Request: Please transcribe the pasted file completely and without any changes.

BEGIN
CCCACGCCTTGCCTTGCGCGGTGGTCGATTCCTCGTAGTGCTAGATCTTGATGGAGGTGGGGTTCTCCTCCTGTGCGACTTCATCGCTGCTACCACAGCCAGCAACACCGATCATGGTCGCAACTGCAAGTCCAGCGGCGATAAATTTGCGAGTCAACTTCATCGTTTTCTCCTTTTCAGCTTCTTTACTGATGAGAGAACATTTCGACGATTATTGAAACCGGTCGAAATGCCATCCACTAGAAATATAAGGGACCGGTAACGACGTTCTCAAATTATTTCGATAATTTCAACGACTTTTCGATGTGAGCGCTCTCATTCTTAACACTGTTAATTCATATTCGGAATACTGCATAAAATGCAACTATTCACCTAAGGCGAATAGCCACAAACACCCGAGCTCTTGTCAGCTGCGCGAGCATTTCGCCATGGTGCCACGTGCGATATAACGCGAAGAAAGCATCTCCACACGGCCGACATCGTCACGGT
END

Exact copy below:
CCCACGCCTTGCCTTGCGCGGTGGTCGATTCCTCGTAGTGCTAGATCTTGATGGAGGTGGGGTTCTCCTCCTGTGCGACTTCATCGCTGCTACCACAGCCAGCAACACCGATCATGGTCGCAACTGCAAGTCCAGCGGCGATAAATTTGCGAGTCAACTTCATCGTTTTCTCCTTTTCAGCTTCTTTACTGATGAGAGAACATTTCGACGATTATTGAAACCGGTCGAAATGCCATCCACTAGAAATATAAGGGACCGGTAACGACGTTCTCAAATTATTTCGATAATTTCAACGACTTTTCGATGTGAGCGCTCTCATTCTTAACACTGTTAATTCATATTCGGAATACTGCATAAAATGCAACTATTCACCTAAGGCGAATAGCCACAAACACCCGAGCTCTTGTCAGCTGCGCGAGCATTTCGCCATGGTGCCACGTGCGATATAACGCGAAGAAAGCATCTCCACACGGCCGACATCGTCACGGT